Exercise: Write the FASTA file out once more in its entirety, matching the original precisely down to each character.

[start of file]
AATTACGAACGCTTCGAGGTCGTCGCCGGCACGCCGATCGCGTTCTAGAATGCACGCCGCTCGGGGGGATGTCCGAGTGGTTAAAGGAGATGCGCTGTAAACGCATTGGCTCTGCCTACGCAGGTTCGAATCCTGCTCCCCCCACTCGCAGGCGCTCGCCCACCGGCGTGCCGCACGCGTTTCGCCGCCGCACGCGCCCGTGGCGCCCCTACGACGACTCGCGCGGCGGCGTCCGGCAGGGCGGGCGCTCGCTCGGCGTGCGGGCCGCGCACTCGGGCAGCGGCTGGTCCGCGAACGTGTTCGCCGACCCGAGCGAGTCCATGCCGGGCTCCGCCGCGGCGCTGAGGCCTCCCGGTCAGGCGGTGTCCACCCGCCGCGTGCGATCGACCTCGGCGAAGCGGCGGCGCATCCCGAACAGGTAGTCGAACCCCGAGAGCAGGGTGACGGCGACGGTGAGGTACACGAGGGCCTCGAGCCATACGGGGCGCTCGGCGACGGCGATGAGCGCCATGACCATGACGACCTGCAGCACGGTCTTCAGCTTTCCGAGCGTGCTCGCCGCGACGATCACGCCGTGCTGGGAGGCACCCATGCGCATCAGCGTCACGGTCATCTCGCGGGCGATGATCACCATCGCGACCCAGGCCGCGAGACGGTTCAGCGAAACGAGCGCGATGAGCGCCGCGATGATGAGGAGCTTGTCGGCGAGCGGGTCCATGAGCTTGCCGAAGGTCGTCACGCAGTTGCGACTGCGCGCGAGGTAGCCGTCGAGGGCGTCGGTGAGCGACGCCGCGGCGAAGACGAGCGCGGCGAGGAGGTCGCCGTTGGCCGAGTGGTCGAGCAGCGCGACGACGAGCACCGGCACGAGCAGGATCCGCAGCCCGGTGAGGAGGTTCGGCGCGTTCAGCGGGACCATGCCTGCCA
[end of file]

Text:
AATTACGAACGCTTCGAGGTCGTCGCCGGCACGCCGATCGCGTTCTAGAATGCACGCCGCTCGGGGGGATGTCCGAGTGGTTAAAGGAGATGCGCTGTAAACGCATTGGCTCTGCCTACGCAGGTTCGAATCCTGCTCCCCCCACTCGCAGGCGCTCGCCCACCGGCGTGCCGCACGCGTTTCGCCGCCGCACGCGCCCGTGGCGCCCCTACGACGACTCGCGCGGCGGCGTCCGGCAGGGCGGGCGCTCGCTCGGCGTGCGGGCCGCGCACTCGGGCAGCGGCTGGTCCGCGAACGTGTTCGCCGACCCGAGCGAGTCCATGCCGGGCTCCGCCGCGGCGCTGAGGCCTCCCGGTCAGGCGGTGTCCACCCGCCGCGTGCGATCGACCTCGGCGAAGCGGCGGCGCATCCCGAACAGGTAGTCGAACCCCGAGAGCAGGGTGACGGCGACGGTGAGGTACACGAGGGCCTCGAGCCATACGGGGCGCTCGGCGACGGCGATGAGCGCCATGACCATGACGACCTGCAGCACGGTCTTCAGCTTTCCGAGCGTGCTCGCCGCGACGATCACGCCGTGCTGGGAGGCACCCATGCGCATCAGCGTCACGGTCATCTCGCGGGCGATGATCACCATCGCGACCCAGGCCGCGAGACGGTTCAGCGAAACGAGCGCGATGAGCGCCGCGATGATGAGGAGCTTGTCGGCGAGCGGGTCCATGAGCTTGCCGAAGGTCGTCACGCAGTTGCGACTGCGCGCGAGGTAGCCGTCGAGGGCGTCGGTGAGCGACGCCGCGGCGAAGACGAGCGCGGCGAGGAGGTCGCCGTTGGCCGAGTGGTCGAGCAGCGCGACGACGAGCACCGGCACGAGCAGGATCCGCAGCCCGGTGAGGAGGTTCGGCGCGTTCAGCGGGACCATGCCTGCCA